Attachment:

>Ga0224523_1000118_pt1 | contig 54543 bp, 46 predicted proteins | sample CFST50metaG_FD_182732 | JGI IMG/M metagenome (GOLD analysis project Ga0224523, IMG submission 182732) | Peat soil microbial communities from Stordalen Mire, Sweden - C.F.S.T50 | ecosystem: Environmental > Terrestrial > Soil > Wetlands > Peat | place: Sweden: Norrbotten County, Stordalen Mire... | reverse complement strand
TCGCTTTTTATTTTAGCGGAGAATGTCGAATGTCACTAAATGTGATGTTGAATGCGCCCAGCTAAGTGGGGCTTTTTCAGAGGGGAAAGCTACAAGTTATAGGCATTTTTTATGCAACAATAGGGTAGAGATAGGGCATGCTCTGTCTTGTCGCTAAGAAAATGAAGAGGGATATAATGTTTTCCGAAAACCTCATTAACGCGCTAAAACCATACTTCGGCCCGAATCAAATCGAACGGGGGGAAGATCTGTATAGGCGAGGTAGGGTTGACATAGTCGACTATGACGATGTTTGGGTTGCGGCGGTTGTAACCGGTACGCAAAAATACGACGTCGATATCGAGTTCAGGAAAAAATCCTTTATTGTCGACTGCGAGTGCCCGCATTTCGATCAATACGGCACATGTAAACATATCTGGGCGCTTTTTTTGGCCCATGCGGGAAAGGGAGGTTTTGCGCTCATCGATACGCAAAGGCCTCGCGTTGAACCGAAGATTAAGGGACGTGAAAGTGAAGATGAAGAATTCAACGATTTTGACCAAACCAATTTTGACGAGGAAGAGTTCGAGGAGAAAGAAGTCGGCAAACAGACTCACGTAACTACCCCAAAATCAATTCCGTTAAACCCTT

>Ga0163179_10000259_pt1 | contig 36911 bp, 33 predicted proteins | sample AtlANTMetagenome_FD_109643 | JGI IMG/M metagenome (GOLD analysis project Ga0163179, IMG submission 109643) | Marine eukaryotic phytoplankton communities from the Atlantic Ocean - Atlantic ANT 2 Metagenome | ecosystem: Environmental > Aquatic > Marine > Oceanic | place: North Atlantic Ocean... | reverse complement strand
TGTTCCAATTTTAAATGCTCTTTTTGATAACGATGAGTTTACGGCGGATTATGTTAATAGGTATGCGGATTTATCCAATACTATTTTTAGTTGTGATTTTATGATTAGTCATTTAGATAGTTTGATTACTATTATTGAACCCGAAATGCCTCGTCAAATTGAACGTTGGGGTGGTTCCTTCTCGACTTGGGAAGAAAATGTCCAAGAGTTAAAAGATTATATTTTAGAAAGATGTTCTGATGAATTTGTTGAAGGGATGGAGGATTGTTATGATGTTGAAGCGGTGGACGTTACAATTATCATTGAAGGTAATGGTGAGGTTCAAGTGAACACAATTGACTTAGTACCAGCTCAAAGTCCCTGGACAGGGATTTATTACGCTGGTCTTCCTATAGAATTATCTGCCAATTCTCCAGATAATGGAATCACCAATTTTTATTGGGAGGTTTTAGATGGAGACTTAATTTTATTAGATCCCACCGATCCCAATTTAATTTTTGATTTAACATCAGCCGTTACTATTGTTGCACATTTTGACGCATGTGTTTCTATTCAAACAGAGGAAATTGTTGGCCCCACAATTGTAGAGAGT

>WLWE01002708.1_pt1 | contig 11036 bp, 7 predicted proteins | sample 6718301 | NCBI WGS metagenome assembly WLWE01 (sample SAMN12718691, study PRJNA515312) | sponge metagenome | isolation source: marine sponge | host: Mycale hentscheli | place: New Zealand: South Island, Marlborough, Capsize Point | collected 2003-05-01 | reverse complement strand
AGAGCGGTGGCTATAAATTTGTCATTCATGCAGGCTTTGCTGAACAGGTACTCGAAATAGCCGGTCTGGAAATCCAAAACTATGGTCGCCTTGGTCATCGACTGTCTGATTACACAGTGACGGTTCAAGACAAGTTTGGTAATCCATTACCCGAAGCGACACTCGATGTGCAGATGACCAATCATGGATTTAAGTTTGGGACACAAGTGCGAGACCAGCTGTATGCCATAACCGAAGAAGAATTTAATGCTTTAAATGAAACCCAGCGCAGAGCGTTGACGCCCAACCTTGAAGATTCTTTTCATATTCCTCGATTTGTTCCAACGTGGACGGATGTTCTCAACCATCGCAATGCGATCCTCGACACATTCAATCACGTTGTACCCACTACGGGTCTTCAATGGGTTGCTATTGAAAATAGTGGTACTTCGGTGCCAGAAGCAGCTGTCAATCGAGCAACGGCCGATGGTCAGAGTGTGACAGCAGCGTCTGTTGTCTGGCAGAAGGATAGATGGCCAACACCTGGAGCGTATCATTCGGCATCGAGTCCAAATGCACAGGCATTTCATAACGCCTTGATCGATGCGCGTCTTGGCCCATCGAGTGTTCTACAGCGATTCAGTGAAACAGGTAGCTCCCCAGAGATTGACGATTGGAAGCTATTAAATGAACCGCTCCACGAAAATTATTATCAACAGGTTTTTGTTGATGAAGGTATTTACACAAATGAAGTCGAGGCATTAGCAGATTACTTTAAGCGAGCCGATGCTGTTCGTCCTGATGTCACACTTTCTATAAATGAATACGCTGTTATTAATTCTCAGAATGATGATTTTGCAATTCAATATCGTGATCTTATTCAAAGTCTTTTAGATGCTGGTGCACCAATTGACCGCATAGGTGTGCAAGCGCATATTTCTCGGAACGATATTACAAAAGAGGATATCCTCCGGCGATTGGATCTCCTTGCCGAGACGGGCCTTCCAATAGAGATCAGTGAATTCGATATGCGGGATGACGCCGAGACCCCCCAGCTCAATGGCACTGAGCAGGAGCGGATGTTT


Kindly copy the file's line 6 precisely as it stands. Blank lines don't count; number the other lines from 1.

AGAGCGGTGGCTATAAATTTGTCATTCATGCAGGCTTTGCTGAACAGGTACTCGAAATAGCCGGTCTGGAAATCCAAAACTATGGTCGCCTTGGTCATCGACTGTCTGATTACACAGTGACGGTTCAAGACAAGTTTGGTAATCCATTACCCGAAGCGACACTCGATGTGCAGATGACCAATCATGGATTTAAGTTTGGGACACAAGTGCGAGACCAGCTGTATGCCATAACCGAAGAAGAATTTAATGCTTTAAATGAAACCCAGCGCAGAGCGTTGACGCCCAACCTTGAAGATTCTTTTCATATTCCTCGATTTGTTCCAACGTGGACGGATGTTCTCAACCATCGCAATGCGATCCTCGACACATTCAATCACGTTGTACCCACTACGGGTCTTCAATGGGTTGCTATTGAAAATAGTGGTACTTCGGTGCCAGAAGCAGCTGTCAATCGAGCAACGGCCGATGGTCAGAGTGTGACAGCAGCGTCTGTTGTCTGGCAGAAGGATAGATGGCCAACACCTGGAGCGTATCATTCGGCATCGAGTCCAAATGCACAGGCATTTCATAACGCCTTGATCGATGCGCGTCTTGGCCCATCGAGTGTTCTACAGCGATTCAGTGAAACAGGTAGCTCCCCAGAGATTGACGATTGGAAGCTATTAAATGAACCGCTCCACGAAAATTATTATCAACAGGTTTTTGTTGATGAAGGTATTTACACAAATGAAGTCGAGGCATTAGCAGATTACTTTAAGCGAGCCGATGCTGTTCGTCCTGATGTCACACTTTCTATAAATGAATACGCTGTTATTAATTCTCAGAATGATGATTTTGCAATTCAATATCGTGATCTTATTCAAAGTCTTTTAGATGCTGGTGCACCAATTGACCGCATAGGTGTGCAAGCGCATATTTCTCGGAACGATATTACAAAAGAGGATATCCTCCGGCGATTGGATCTCCTTGCCGAGACGGGCCTTCCAATAGAGATCAGTGAATTCGATATGCGGGATGACGCCGAGACCCCCCAGCTCAATGGCACTGAGCAGGAGCGGATGTTT